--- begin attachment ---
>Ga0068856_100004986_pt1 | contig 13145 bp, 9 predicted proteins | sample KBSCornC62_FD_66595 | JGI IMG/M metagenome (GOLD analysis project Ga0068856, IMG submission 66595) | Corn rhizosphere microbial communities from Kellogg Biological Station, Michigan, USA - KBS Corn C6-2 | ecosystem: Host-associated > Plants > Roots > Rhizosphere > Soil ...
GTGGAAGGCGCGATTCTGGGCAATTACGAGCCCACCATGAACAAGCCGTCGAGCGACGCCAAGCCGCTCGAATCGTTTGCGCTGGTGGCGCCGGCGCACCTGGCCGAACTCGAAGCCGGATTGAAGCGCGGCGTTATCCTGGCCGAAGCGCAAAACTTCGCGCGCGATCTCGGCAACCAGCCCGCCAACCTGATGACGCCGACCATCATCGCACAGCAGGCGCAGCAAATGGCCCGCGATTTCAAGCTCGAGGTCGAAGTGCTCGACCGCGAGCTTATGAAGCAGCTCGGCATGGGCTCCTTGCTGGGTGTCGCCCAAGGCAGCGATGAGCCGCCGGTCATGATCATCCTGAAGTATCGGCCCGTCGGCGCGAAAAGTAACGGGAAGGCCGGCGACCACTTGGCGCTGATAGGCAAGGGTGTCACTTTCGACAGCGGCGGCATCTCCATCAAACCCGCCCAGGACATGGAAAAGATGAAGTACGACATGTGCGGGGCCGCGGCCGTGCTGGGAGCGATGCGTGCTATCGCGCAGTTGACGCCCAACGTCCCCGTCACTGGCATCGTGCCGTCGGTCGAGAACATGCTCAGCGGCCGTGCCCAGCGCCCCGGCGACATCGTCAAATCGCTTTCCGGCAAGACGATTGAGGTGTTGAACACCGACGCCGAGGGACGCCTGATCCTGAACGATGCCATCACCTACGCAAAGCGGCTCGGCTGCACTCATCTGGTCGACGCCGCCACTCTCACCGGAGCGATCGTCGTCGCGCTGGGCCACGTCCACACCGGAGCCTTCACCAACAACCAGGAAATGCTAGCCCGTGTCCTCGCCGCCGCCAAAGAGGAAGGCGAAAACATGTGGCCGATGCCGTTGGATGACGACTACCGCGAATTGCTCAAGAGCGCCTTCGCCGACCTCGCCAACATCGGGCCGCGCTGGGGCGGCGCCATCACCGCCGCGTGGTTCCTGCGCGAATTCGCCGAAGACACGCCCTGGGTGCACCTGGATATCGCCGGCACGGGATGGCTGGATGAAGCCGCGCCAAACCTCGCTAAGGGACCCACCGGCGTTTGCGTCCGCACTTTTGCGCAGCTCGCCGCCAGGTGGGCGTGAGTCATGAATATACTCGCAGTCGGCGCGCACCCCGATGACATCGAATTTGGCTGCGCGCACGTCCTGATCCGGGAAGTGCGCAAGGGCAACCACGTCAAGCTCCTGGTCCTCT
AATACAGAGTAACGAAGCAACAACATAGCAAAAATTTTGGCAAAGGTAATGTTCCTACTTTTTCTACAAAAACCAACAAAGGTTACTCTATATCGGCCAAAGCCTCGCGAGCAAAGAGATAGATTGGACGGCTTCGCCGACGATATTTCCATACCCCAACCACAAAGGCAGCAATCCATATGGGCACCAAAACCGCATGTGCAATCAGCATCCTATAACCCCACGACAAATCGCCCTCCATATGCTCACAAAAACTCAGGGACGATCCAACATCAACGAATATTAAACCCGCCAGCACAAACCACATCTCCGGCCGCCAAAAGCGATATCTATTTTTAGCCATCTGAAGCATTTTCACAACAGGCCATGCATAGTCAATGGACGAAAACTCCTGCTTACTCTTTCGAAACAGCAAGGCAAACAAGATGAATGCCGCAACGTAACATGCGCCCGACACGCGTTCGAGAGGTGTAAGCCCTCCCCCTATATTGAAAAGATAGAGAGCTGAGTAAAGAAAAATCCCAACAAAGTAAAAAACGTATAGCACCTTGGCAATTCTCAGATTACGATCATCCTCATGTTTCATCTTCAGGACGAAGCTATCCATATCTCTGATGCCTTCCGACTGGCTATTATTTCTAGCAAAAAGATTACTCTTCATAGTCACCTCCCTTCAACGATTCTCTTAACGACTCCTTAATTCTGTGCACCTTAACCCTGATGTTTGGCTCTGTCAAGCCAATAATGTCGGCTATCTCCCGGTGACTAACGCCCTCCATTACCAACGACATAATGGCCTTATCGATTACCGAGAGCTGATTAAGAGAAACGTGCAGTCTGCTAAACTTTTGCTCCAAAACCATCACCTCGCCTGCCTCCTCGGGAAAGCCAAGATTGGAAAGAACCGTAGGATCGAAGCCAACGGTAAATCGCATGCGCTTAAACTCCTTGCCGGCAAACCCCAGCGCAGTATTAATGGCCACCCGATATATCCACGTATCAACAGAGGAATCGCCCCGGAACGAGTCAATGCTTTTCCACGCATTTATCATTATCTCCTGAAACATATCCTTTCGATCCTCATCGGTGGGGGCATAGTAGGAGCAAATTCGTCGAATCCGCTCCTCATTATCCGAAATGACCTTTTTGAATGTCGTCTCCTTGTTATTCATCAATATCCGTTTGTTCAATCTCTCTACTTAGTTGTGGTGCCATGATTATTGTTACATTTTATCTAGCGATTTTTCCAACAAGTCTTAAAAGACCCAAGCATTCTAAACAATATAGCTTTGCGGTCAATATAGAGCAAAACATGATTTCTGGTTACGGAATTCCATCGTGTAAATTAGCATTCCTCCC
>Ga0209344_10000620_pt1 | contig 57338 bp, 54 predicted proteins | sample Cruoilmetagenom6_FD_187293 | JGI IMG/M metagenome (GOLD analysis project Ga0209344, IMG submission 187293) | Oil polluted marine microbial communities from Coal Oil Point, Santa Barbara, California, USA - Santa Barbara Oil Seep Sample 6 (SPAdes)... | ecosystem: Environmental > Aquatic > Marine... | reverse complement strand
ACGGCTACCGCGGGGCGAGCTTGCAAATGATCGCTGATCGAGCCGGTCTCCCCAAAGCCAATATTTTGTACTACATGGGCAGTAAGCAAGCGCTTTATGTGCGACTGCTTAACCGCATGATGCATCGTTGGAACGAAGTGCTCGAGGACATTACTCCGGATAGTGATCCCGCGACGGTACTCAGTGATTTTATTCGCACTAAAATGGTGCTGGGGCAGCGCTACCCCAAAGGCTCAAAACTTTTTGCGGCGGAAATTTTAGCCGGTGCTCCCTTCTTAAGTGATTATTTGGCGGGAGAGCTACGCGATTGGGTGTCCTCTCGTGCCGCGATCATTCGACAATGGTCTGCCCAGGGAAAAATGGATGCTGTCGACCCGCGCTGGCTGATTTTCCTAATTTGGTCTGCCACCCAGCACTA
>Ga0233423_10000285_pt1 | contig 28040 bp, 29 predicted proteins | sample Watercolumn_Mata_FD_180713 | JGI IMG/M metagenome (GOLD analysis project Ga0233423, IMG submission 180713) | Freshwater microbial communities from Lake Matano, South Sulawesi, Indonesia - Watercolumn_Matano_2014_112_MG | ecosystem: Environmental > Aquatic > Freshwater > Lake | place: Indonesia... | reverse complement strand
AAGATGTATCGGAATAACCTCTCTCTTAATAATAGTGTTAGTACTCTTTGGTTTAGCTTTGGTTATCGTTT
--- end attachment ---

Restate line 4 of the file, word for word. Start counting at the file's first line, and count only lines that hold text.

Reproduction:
>Ga0209344_10000620_pt1 | contig 57338 bp, 54 predicted proteins | sample Cruoilmetagenom6_FD_187293 | JGI IMG/M metagenome (GOLD analysis project Ga0209344, IMG submission 187293) | Oil polluted marine microbial communities from Coal Oil Point, Santa Barbara, California, USA - Santa Barbara Oil Seep Sample 6 (SPAdes)... | ecosystem: Environmental > Aquatic > Marine... | reverse complement strand